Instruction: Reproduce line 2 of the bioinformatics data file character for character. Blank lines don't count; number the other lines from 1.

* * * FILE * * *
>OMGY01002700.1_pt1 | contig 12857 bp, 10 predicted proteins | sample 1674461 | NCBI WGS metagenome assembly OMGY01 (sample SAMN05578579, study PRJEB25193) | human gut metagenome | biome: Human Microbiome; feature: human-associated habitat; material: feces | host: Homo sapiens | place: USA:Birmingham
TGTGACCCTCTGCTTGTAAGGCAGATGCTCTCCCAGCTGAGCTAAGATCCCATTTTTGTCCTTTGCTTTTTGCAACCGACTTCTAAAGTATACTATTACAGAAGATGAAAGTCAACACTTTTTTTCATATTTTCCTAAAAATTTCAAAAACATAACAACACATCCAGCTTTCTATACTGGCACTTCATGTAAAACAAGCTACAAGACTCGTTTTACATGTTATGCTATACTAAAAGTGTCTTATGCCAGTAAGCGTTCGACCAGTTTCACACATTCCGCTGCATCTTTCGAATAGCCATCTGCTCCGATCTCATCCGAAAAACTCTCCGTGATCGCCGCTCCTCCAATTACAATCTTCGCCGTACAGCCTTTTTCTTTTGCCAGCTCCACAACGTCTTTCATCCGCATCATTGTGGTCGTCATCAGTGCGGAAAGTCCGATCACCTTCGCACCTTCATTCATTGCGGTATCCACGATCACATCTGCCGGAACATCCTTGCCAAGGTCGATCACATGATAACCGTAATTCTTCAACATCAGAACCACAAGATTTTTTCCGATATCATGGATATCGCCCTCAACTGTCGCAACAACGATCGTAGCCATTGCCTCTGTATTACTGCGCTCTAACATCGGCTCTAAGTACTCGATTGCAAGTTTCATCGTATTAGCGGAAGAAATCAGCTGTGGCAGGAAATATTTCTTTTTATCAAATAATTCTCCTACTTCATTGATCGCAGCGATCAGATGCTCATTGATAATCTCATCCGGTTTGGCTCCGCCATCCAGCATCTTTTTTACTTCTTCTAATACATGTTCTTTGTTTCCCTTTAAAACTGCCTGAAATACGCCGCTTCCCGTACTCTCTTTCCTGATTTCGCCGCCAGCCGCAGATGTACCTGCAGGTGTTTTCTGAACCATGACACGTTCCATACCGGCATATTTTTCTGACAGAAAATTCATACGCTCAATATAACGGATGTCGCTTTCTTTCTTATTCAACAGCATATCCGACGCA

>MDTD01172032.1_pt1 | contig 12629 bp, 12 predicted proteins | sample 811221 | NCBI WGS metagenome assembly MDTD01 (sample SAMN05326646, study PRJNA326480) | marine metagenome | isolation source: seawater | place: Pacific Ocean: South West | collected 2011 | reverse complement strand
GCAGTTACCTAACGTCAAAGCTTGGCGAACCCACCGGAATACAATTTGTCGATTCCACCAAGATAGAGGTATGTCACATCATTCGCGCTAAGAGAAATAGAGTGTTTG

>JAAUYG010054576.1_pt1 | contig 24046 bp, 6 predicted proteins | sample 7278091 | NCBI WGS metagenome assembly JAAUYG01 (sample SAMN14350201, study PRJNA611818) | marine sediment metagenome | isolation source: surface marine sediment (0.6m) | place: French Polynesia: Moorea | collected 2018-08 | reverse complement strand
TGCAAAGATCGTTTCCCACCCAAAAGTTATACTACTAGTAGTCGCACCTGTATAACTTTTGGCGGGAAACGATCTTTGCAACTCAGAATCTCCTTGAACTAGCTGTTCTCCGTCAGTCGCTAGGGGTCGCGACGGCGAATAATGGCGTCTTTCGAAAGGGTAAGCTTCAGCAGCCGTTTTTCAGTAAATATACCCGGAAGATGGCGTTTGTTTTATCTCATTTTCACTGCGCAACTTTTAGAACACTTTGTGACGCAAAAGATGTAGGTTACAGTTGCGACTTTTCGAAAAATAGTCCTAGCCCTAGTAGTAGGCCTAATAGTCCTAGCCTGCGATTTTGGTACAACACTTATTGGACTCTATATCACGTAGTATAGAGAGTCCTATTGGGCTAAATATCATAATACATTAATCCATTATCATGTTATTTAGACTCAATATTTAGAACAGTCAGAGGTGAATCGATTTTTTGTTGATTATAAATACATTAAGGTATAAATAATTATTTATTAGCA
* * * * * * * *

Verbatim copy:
TGTGACCCTCTGCTTGTAAGGCAGATGCTCTCCCAGCTGAGCTAAGATCCCATTTTTGTCCTTTGCTTTTTGCAACCGACTTCTAAAGTATACTATTACAGAAGATGAAAGTCAACACTTTTTTTCATATTTTCCTAAAAATTTCAAAAACATAACAACACATCCAGCTTTCTATACTGGCACTTCATGTAAAACAAGCTACAAGACTCGTTTTACATGTTATGCTATACTAAAAGTGTCTTATGCCAGTAAGCGTTCGACCAGTTTCACACATTCCGCTGCATCTTTCGAATAGCCATCTGCTCCGATCTCATCCGAAAAACTCTCCGTGATCGCCGCTCCTCCAATTACAATCTTCGCCGTACAGCCTTTTTCTTTTGCCAGCTCCACAACGTCTTTCATCCGCATCATTGTGGTCGTCATCAGTGCGGAAAGTCCGATCACCTTCGCACCTTCATTCATTGCGGTATCCACGATCACATCTGCCGGAACATCCTTGCCAAGGTCGATCACATGATAACCGTAATTCTTCAACATCAGAACCACAAGATTTTTTCCGATATCATGGATATCGCCCTCAACTGTCGCAACAACGATCGTAGCCATTGCCTCTGTATTACTGCGCTCTAACATCGGCTCTAAGTACTCGATTGCAAGTTTCATCGTATTAGCGGAAGAAATCAGCTGTGGCAGGAAATATTTCTTTTTATCAAATAATTCTCCTACTTCATTGATCGCAGCGATCAGATGCTCATTGATAATCTCATCCGGTTTGGCTCCGCCATCCAGCATCTTTTTTACTTCTTCTAATACATGTTCTTTGTTTCCCTTTAAAACTGCCTGAAATACGCCGCTTCCCGTACTCTCTTTCCTGATTTCGCCGCCAGCCGCAGATGTACCTGCAGGTGTTTTCTGAACCATGACACGTTCCATACCGGCATATTTTTCTGACAGAAAATTCATACGCTCAATATAACGGATGTCGCTTTCTTTCTTATTCAACAGCATATCCGACGCA